PRAGUE -- The Council of Europe's human rights chief says there is a "lot of work to do" in Russia as he criticized Moscow's lack of cooperation amid reports of rights abuses in Chechnya and Russia-occupied Crimea.
"Russia is the only country that has not cooperated with my office in the last couple of years; every other country has cooperated," said Nils Muiznieks, the human rights commissioner of the Council of Europe, which has 47 member countries.
"And I would like to see that [uncooperativeness] change. I think there is a lot of work to do in Russia," he told RFE/RL in an interview in Prague on September 26.
Muiznieks called reports in recent months alleging the abuse, torture, and killing of gay men in Chechnya "very, very disturbing." He said Russia's Investigative Committee was playing its role and that the country's ombudswoman, Tatiana Moskalkova, had just visited Chechnya and met with its controversial leader, Ramzan Kadyrov.
"[Moskalkova is] determined to get to the bottom it," he said.
"I think the Investigative Committee and the ombudswoman have both played their role. The problem is more the broader sense of lawlessness in the North Caucasus, in general, and in Chechnya, in particular," said Muiznieks.
"It's not only lesbians and gays who are persecuted in Chechnya, it's human rights defenders and journalists and others," he said. "So there's a broader issue of impunity for human rights violations in that region."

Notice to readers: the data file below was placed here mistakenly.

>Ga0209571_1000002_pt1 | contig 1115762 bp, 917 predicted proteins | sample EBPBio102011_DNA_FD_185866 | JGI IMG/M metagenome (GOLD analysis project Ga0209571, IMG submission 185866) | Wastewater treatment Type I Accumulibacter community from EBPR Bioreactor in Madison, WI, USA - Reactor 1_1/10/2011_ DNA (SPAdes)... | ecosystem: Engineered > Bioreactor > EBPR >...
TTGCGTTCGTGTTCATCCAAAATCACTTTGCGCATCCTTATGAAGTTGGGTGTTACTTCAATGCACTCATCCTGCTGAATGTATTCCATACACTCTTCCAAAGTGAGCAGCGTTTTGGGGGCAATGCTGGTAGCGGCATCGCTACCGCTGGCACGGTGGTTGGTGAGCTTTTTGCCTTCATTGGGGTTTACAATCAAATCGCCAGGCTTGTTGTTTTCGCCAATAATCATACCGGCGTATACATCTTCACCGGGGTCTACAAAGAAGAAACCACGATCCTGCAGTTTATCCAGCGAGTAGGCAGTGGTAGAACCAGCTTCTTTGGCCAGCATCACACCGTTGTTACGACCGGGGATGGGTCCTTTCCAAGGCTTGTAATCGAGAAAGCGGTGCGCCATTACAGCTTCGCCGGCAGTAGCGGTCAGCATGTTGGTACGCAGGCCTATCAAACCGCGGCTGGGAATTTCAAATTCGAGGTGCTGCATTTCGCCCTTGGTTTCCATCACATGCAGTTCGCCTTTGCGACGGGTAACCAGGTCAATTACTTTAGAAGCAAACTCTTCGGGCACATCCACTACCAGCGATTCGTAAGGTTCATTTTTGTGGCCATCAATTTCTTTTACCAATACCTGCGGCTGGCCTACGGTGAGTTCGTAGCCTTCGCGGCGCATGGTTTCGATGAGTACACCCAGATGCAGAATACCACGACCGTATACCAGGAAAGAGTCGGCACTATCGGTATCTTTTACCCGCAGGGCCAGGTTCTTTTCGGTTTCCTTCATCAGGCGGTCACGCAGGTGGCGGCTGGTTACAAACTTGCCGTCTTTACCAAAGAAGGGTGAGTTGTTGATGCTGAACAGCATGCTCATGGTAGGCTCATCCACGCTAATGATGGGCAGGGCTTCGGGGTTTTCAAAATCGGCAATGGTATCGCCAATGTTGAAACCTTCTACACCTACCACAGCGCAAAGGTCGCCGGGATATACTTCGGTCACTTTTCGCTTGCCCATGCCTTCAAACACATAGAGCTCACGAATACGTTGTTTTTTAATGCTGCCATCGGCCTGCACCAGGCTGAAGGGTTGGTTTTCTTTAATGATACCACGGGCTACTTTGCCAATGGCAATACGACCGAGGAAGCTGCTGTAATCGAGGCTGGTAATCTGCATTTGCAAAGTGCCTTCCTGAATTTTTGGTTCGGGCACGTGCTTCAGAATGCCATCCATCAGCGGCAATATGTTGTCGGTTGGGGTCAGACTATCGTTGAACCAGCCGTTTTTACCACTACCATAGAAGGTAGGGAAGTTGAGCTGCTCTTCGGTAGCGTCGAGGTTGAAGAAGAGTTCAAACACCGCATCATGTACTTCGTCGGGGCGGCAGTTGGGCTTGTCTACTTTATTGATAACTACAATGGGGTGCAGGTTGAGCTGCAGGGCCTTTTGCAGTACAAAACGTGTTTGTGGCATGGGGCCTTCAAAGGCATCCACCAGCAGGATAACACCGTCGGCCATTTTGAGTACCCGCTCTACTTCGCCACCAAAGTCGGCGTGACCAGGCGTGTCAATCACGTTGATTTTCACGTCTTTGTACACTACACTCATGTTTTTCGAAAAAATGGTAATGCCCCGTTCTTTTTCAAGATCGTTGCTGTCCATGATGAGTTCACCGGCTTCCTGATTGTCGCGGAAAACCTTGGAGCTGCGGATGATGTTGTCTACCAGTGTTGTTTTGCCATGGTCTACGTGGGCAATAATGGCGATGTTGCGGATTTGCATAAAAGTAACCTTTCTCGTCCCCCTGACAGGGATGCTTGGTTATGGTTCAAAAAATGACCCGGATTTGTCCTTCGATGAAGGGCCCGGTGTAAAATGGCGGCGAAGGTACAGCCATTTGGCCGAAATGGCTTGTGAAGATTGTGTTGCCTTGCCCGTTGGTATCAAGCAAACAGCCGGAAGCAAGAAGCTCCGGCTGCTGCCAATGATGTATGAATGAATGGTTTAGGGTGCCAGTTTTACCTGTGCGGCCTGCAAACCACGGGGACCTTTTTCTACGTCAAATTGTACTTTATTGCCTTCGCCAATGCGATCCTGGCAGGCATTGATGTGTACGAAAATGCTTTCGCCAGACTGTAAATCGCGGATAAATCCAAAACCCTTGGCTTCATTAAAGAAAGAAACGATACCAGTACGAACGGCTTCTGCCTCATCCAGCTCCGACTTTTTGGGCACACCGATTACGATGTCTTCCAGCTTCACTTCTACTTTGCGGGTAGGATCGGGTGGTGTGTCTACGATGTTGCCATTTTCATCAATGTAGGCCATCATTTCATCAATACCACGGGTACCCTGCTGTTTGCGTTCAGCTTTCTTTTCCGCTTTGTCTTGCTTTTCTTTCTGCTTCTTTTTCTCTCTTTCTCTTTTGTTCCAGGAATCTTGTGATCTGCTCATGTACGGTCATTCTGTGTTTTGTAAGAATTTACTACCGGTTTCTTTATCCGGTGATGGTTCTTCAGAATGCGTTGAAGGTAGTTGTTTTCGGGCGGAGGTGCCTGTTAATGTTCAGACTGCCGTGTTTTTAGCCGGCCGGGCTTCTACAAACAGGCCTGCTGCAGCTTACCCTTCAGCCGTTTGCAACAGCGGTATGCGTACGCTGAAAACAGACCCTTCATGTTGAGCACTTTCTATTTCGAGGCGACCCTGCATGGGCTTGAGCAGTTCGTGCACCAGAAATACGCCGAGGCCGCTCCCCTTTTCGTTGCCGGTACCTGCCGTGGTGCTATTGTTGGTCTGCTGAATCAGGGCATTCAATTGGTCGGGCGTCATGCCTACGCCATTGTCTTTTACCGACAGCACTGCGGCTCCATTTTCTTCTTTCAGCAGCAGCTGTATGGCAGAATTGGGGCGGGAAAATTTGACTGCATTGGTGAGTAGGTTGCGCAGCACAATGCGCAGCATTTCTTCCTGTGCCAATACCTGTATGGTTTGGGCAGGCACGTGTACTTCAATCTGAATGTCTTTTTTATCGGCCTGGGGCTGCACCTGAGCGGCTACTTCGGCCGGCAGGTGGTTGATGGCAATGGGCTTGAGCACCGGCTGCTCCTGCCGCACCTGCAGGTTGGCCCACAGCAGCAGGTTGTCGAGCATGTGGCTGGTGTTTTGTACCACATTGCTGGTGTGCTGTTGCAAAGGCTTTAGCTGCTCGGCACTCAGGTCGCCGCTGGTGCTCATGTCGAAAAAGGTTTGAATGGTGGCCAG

The comments by the Council of Europe's rights chief come amid the bizarre case of Chechen singer Zelimkhan Bakayev, who vanished shortly after flying from Moscow to the Chechen capital, Grozny, on August 8.
Muiznieks also said he was deeply concerned by reports of human rights violations in Ukraine's Crimean region, which Russia invaded and illegally annexed in 2014.
Russian officials have barred Muiznieks from visiting Crimea since a 2014 trip.
"[Russian officials] were very unhappy with the report I published afterwards," he said.
"I have not been able to go there in recent years, but the report that was just published by the UN very much coincides with my monitoring of the situation from afar," he said.
The UN Human Rights Office report, issued on September 25, said the situation in Crimea "has significantly deteriorated" under Russian occupation and cited serious rights abuses that included torture, forced disappearances, detentions, and at least one extrajudicial execution.
Muiznieks said he would support the establishment of an international monitoring mission to observe the rights situation in Crimea.
"Many NGOs have advocated for this and I think it would be very useful to have some eyes and ears on the ground there watching the evolution of the situation because the independent human rights defenders and journalists have all been squeezed out of the situation. Either they are in detention or they have left," he said. "Russia until now has put a veto -- it doesn't allow UN human rights monitors access there, it doesn't allow the OSCE (Organization for Security and Cooperation in Europe), and it doesn't allow me -- so I'm hoping that will change because there is a need for people on the ground to follow the situation."
He added: "The worst thing we can do to the people of Crimea is to leave them in isolation from the broader world."
Despite the array of rights violations documented by the UN Human Rights Office and other international rights watchdogs, Muiznieks doesn't think Russia should be expelled from the Council of Europe, as some people have suggested.